Jokes by river and road on Just Ducky Tours

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Despite the “fowl” weather on a recent Saturday, 52-year-old Tom Colt mixed every imaginable duck pun he could with the history of Pittsburgh to entertain and educate a full load of passengers on a Just Ducky Tour.

This is the Manchester resident‘‍s fifth year as a tour guide on the No. 2 DUKW six-wheel-drive amphibious truck that tours on land and river. During the school year he is a full-time college counselor at Shady Side Academy in Fox Chapel.

Just Ducky Tours narrator spices up history of city

Tom Cott, the narrator of Just Ducky Tours, adds a fun twist to the history of Pittsburgh during an hour-long tour on water and land. (Video by Ye Zhu, 07/03/14)

Five years ago he decided to look for summer employment. His wife, Megan, knew the co-owners of Just Ducky Tours, and he called to see if they needed someone to wash or maintain the boats. “They called me in and threw a script at me and I became a tour guide,” he said.

With a bachelor’‍s degree from Colby and master‘‍s from University of Vermont, the native New Englander arrived in Pittsburgh in 2008 to work at Shady Side, where he also coaches cross country and advises the school’‍s WorldQuest team.

Just Ducky tours run from April 1 through Nov. 30, and Mr. Colt works as a guide when he‘‍s available.

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The DUKW on this day was driven by Andy Schmidt, known as Capt. Andy, as Mr. Colt narrated the hourlong tour. “The structure of the tour is not set up for questions and answers,” Mr. Colt told passengers, comprised of a Girl Scout troop, visitors from Indiana County, local residents and a young family from Texas (it received a ceremonial “Quack” for coming from the farthest distance). He then went on to talk 100 miles an hour to get in all the “facts and quacks” before the tour was over.

As the truck chugged across the Smithfield Street Bridge, Mr. Colt told passengers its history. The bridge was designed by Gustav Lindenthal and built between 1881-83. Mr. Lindenthal had guaranteed the bridge for 20 years. Capt. Andy tried to do the math as the truck headed toward Downtown.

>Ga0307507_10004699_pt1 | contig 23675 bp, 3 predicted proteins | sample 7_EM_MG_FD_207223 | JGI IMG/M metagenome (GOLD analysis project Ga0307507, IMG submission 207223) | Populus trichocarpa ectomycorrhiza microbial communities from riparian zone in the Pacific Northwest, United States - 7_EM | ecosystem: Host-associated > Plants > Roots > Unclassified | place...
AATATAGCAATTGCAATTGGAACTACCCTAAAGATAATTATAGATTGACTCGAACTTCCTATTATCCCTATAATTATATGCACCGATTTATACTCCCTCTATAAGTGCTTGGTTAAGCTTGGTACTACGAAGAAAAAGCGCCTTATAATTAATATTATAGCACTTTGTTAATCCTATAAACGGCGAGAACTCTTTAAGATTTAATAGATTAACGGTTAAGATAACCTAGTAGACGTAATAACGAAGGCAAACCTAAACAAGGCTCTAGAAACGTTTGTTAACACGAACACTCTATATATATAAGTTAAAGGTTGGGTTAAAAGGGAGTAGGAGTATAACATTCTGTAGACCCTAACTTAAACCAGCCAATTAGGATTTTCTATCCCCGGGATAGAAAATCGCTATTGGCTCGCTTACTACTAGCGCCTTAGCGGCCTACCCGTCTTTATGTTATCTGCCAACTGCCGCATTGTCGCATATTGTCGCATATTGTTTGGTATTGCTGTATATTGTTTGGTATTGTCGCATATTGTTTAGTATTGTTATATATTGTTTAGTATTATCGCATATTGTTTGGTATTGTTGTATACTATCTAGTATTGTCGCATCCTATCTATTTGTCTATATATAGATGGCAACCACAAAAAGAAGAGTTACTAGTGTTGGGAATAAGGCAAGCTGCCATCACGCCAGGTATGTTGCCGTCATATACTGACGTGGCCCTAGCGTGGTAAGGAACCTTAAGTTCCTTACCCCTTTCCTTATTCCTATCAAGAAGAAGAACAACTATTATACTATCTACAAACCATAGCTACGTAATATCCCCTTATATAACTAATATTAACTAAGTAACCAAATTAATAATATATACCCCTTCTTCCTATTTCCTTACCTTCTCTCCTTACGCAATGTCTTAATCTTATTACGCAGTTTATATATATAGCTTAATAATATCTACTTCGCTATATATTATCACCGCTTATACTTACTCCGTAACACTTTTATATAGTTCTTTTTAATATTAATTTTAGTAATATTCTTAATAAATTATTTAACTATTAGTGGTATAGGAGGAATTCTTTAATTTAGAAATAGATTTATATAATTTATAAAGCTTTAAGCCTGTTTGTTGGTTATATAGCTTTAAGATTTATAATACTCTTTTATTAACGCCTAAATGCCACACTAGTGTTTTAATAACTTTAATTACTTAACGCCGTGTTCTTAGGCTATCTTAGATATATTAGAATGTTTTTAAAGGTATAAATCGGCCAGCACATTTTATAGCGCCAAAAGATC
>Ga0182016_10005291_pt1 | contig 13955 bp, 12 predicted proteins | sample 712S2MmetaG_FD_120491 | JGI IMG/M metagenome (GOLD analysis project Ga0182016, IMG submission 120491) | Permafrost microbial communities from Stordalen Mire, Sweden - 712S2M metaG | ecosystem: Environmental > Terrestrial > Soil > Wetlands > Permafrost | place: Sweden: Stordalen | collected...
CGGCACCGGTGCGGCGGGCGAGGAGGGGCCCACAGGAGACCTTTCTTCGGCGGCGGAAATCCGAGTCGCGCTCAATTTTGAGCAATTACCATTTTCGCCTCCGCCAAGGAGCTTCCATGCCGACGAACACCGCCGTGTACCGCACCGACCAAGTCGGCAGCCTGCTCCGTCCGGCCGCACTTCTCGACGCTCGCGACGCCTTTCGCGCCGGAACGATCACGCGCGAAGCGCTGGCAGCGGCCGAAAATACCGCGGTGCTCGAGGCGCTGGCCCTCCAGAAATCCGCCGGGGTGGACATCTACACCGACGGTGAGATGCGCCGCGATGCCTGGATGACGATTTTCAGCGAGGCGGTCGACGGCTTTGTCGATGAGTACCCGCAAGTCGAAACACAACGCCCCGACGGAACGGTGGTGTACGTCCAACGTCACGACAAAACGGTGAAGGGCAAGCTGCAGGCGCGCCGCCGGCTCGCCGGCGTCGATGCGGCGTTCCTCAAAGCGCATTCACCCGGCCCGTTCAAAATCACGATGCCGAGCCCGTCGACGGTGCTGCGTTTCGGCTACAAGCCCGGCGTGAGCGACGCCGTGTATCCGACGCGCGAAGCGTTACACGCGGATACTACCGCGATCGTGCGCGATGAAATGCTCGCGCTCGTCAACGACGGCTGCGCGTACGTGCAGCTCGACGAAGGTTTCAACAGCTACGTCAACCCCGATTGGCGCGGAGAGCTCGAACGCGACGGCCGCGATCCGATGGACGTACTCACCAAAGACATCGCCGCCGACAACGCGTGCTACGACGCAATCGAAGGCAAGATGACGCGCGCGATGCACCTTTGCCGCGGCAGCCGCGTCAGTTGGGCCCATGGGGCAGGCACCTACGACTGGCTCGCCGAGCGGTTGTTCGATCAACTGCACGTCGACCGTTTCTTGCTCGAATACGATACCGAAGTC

Mr. Colt described the history of landmarks, buildings and streets in the Golden Triangle. Occasionally the narration stopped as passengers greeted people on the street with the required “Quack, quack, quack.”

“I’‍ve built up an immunity to the quacking,” he said, ‘“and I never get tired of it.“

Most visitors are interested in the history of the steel industry, he said. As the truck passed First Presbyterian Church and Trinity Cathedral on Sixth Avenue, he described how soot had blackened their exterior. Passengers were amazed to hear how one church had been successfully sand-blasted to restore its appearance but the other, constructed of sandstone, didn‘‍t fare so well.

Mr. Colt’‍s favorite site along the tour is PNC Park. “We get a lot of young people who haven‘‍t seen the success of teams in recent years. I like to feed them history. It’‍s good to tell them stories.” 

“The highlight for passengers is when the truck goes in and out of the river. A lot of people get anxious,” he said. The truck drove down a sidewalk as Capt. Andy acted like he didn‘‍t understand what was happening. Mr. Colt told everyone to put their hands up and scream as the truck became a boat. 

On the trip back through Downtown, Mr. Colt recited a list of colleges in Pittsburgh. He urged the young passengers. “Stay in school or you might end up driving a Just Ducky boat.” 

Info: or 412-402-3825.

Lorri Drumm:, 412-263-3771. 

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